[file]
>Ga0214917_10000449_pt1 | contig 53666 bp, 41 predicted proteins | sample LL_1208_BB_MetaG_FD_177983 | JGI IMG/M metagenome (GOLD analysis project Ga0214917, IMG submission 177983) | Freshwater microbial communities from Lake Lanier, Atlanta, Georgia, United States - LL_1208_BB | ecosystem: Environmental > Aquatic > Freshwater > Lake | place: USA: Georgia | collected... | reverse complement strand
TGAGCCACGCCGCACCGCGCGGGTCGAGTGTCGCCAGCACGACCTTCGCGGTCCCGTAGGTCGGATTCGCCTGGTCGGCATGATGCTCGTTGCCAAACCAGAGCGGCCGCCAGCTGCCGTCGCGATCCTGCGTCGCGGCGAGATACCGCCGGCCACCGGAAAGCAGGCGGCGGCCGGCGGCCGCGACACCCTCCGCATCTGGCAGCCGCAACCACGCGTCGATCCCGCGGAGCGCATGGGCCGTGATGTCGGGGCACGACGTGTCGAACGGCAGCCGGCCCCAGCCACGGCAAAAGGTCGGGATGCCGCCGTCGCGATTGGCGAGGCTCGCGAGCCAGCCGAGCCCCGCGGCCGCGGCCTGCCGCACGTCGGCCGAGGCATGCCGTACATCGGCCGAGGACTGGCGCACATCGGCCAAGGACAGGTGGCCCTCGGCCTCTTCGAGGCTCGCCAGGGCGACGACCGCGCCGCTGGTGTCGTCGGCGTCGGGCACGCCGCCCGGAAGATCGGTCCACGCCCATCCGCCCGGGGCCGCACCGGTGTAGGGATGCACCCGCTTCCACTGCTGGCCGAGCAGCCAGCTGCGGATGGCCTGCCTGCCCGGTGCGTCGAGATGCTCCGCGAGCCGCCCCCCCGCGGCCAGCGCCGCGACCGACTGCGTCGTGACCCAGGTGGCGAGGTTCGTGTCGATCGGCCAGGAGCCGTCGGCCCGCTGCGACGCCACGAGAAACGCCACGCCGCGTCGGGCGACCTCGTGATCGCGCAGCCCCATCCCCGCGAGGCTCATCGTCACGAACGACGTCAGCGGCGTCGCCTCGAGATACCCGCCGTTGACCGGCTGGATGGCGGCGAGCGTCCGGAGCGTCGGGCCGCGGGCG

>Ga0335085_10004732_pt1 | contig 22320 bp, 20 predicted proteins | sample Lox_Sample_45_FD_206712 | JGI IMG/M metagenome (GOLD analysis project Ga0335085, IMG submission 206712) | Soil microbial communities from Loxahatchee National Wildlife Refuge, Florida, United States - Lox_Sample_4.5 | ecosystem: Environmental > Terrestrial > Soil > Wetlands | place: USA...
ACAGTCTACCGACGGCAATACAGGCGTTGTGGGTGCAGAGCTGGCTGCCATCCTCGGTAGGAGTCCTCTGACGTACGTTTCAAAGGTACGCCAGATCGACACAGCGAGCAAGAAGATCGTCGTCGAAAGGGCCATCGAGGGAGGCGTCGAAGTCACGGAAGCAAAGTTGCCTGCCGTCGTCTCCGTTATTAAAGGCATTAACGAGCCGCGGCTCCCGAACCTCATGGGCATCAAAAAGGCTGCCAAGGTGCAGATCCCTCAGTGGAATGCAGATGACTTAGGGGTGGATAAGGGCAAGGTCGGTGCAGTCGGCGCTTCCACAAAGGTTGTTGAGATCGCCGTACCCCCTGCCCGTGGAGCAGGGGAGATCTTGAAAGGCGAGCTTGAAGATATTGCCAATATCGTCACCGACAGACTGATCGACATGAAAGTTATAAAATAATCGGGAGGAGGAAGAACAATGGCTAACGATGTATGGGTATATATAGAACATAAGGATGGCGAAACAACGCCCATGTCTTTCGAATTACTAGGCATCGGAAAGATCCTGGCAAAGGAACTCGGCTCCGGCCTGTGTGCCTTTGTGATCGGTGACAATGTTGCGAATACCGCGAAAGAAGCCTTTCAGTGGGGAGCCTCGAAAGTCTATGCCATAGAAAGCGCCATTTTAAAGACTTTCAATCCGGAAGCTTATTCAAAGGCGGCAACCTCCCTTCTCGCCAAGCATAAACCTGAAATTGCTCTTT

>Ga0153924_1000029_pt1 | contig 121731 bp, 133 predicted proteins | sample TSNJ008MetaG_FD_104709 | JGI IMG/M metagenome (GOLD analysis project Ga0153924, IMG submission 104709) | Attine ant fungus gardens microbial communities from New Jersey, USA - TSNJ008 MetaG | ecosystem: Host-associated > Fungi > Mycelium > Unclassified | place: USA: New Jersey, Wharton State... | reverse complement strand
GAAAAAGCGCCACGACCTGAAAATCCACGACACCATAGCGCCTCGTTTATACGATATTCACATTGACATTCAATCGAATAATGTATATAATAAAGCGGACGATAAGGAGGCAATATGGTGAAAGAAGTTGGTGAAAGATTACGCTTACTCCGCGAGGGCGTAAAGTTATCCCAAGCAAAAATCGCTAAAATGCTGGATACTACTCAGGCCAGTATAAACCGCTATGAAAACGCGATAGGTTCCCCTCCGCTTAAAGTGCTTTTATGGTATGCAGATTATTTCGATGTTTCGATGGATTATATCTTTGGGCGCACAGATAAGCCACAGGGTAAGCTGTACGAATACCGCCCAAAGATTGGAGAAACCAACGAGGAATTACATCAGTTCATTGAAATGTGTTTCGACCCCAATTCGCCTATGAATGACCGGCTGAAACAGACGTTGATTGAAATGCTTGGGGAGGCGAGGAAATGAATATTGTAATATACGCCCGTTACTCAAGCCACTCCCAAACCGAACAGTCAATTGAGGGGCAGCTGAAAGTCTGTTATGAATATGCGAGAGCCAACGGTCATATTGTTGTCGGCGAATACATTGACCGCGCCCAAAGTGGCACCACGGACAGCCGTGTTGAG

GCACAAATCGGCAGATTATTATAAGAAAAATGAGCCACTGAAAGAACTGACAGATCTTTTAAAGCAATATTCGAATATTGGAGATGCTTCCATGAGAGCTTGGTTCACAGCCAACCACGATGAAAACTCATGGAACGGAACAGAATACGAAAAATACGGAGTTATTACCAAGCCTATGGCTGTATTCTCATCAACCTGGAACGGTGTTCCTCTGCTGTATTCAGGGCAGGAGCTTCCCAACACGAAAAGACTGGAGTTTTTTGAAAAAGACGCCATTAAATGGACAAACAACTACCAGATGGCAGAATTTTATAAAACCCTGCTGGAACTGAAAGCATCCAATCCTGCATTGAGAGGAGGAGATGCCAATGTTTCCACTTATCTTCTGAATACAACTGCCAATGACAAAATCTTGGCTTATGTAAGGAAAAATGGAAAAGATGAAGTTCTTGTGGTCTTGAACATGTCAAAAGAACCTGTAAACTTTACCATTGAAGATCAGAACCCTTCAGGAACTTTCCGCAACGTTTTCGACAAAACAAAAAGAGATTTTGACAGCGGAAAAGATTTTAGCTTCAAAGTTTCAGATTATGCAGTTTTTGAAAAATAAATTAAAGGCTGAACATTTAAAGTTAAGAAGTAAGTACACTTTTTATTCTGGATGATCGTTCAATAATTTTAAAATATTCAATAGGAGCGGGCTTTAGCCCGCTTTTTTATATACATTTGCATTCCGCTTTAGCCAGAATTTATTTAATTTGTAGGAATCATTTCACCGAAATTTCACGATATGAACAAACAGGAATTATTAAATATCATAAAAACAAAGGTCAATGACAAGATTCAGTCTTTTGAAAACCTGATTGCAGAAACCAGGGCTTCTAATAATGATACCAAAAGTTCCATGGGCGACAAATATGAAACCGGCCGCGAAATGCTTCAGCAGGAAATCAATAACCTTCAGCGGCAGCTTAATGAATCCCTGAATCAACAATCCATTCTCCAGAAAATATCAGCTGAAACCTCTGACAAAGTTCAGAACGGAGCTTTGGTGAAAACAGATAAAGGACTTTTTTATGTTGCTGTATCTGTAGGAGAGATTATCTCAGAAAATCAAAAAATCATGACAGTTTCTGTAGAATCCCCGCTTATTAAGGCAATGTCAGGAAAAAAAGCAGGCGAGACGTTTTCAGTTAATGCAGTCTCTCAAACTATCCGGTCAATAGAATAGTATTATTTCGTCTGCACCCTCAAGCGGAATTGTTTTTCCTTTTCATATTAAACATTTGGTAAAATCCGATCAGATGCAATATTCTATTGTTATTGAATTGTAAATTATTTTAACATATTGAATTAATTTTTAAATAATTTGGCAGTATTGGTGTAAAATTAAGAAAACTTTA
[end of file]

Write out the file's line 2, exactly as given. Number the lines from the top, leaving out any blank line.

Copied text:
TGAGCCACGCCGCACCGCGCGGGTCGAGTGTCGCCAGCACGACCTTCGCGGTCCCGTAGGTCGGATTCGCCTGGTCGGCATGATGCTCGTTGCCAAACCAGAGCGGCCGCCAGCTGCCGTCGCGATCCTGCGTCGCGGCGAGATACCGCCGGCCACCGGAAAGCAGGCGGCGGCCGGCGGCCGCGACACCCTCCGCATCTGGCAGCCGCAACCACGCGTCGATCCCGCGGAGCGCATGGGCCGTGATGTCGGGGCACGACGTGTCGAACGGCAGCCGGCCCCAGCCACGGCAAAAGGTCGGGATGCCGCCGTCGCGATTGGCGAGGCTCGCGAGCCAGCCGAGCCCCGCGGCCGCGGCCTGCCGCACGTCGGCCGAGGCATGCCGTACATCGGCCGAGGACTGGCGCACATCGGCCAAGGACAGGTGGCCCTCGGCCTCTTCGAGGCTCGCCAGGGCGACGACCGCGCCGCTGGTGTCGTCGGCGTCGGGCACGCCGCCCGGAAGATCGGTCCACGCCCATCCGCCCGGGGCCGCACCGGTGTAGGGATGCACCCGCTTCCACTGCTGGCCGAGCAGCCAGCTGCGGATGGCCTGCCTGCCCGGTGCGTCGAGATGCTCCGCGAGCCGCCCCCCCGCGGCCAGCGCCGCGACCGACTGCGTCGTGACCCAGGTGGCGAGGTTCGTGTCGATCGGCCAGGAGCCGTCGGCCCGCTGCGACGCCACGAGAAACGCCACGCCGCGTCGGGCGACCTCGTGATCGCGCAGCCCCATCCCCGCGAGGCTCATCGTCACGAACGACGTCAGCGGCGTCGCCTCGAGATACCCGCCGTTGACCGGCTGGATGGCGGCGAGCGTCCGGAGCGTCGGGCCGCGGGCG